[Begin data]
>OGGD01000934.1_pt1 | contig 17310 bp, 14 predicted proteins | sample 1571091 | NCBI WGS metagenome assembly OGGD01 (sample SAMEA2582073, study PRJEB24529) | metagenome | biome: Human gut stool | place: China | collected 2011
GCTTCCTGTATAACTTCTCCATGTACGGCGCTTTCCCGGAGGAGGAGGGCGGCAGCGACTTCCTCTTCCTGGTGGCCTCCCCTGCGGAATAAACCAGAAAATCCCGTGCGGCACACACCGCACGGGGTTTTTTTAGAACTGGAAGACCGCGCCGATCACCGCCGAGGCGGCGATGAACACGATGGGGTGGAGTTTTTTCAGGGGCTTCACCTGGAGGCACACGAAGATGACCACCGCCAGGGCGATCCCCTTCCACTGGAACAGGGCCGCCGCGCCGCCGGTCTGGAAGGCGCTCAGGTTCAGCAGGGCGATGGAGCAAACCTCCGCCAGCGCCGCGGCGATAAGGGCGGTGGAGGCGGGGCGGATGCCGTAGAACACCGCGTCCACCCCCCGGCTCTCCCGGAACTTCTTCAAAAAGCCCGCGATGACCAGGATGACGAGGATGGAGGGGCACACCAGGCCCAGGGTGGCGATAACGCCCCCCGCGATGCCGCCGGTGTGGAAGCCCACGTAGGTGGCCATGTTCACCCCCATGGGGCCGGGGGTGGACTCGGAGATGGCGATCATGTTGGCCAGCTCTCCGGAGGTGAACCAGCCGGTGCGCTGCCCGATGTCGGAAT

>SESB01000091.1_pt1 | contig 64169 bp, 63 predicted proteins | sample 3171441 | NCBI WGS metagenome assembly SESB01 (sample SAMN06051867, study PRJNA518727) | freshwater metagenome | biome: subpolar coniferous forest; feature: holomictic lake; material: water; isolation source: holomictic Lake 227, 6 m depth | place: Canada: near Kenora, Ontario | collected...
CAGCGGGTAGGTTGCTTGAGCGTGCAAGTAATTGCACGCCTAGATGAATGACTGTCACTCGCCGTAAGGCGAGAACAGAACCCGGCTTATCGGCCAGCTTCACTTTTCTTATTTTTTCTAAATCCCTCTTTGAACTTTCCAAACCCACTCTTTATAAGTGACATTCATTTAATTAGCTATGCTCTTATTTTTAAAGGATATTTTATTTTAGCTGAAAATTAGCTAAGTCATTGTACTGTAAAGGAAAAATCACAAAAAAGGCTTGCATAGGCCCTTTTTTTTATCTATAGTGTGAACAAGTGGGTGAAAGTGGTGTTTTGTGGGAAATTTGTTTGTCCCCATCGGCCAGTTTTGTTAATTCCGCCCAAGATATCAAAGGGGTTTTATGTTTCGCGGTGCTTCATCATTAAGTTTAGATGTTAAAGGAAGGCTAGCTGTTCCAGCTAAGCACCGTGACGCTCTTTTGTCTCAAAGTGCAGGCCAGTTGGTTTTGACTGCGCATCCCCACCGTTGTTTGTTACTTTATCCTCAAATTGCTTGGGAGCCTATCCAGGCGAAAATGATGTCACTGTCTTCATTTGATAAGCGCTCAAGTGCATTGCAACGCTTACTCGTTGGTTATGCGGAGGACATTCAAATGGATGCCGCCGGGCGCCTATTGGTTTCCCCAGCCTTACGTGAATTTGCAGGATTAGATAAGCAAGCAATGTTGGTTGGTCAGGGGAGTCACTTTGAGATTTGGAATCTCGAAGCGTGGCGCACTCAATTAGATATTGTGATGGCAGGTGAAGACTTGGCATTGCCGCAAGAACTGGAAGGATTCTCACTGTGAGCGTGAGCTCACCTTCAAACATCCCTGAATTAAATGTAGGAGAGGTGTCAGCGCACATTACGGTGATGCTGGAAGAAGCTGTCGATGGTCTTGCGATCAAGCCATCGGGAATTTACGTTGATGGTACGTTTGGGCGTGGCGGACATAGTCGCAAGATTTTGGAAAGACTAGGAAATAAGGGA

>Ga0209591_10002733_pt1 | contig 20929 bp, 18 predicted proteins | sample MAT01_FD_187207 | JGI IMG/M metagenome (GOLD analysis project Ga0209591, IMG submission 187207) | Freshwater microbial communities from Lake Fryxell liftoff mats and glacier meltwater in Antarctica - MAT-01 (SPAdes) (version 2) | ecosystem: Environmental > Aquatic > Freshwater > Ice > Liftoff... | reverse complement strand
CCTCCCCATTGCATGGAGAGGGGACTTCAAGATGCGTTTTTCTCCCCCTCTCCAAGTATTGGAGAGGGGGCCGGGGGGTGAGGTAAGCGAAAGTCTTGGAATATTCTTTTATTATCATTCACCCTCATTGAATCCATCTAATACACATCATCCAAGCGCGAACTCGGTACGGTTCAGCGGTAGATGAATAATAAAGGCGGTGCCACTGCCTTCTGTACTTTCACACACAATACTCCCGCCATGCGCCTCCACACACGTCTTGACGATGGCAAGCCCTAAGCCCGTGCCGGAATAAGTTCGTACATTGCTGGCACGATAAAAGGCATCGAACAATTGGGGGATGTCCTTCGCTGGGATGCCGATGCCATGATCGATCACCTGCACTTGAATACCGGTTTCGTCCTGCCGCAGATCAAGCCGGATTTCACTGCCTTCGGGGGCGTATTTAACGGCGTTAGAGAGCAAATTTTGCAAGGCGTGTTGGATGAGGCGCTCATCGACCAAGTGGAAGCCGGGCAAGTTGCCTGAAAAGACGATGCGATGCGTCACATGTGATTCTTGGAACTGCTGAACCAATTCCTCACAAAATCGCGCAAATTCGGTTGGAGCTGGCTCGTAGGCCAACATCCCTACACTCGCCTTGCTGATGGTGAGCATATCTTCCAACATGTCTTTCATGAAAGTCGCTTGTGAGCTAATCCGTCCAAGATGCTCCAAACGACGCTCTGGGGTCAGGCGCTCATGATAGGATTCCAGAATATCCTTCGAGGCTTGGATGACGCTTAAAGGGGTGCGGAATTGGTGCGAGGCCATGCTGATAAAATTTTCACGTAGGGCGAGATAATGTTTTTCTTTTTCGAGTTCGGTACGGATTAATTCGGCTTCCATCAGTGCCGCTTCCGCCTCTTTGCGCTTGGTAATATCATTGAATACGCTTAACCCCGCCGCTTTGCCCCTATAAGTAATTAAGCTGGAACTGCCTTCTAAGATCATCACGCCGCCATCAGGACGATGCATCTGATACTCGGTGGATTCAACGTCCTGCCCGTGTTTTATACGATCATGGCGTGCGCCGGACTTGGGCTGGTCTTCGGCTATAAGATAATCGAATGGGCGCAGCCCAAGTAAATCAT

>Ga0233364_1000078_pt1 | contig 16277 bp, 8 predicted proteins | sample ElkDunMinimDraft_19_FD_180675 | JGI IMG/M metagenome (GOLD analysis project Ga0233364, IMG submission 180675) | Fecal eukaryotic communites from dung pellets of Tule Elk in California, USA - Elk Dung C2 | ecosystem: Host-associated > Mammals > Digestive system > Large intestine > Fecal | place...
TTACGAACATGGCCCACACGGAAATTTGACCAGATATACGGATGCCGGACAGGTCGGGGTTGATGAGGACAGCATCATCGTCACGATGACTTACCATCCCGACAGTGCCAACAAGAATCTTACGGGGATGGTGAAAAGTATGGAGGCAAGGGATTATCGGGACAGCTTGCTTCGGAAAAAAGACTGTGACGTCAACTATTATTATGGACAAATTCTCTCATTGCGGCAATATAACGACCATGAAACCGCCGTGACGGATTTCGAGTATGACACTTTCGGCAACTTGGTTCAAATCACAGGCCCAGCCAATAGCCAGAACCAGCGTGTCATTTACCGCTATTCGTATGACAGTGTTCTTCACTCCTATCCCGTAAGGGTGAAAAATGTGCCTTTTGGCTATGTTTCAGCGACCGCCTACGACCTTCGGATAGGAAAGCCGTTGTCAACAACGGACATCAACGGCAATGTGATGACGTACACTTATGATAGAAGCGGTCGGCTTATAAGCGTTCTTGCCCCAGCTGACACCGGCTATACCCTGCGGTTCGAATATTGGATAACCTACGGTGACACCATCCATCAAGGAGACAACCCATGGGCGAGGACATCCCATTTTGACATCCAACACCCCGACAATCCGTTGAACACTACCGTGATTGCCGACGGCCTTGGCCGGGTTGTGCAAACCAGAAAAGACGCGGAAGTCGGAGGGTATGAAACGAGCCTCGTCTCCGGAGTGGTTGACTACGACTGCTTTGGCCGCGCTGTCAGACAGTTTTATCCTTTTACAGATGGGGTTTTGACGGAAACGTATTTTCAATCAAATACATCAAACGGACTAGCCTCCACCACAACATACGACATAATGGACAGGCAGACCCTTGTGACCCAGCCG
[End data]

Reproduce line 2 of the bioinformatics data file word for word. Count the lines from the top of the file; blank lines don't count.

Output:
GCTTCCTGTATAACTTCTCCATGTACGGCGCTTTCCCGGAGGAGGAGGGCGGCAGCGACTTCCTCTTCCTGGTGGCCTCCCCTGCGGAATAAACCAGAAAATCCCGTGCGGCACACACCGCACGGGGTTTTTTTAGAACTGGAAGACCGCGCCGATCACCGCCGAGGCGGCGATGAACACGATGGGGTGGAGTTTTTTCAGGGGCTTCACCTGGAGGCACACGAAGATGACCACCGCCAGGGCGATCCCCTTCCACTGGAACAGGGCCGCCGCGCCGCCGGTCTGGAAGGCGCTCAGGTTCAGCAGGGCGATGGAGCAAACCTCCGCCAGCGCCGCGGCGATAAGGGCGGTGGAGGCGGGGCGGATGCCGTAGAACACCGCGTCCACCCCCCGGCTCTCCCGGAACTTCTTCAAAAAGCCCGCGATGACCAGGATGACGAGGATGGAGGGGCACACCAGGCCCAGGGTGGCGATAACGCCCCCCGCGATGCCGCCGGTGTGGAAGCCCACGTAGGTGGCCATGTTCACCCCCATGGGGCCGGGGGTGGACTCGGAGATGGCGATCATGTTGGCCAGCTCTCCGGAGGTGAACCAGCCGGTGCGCTGCCCGATGTCGGAAT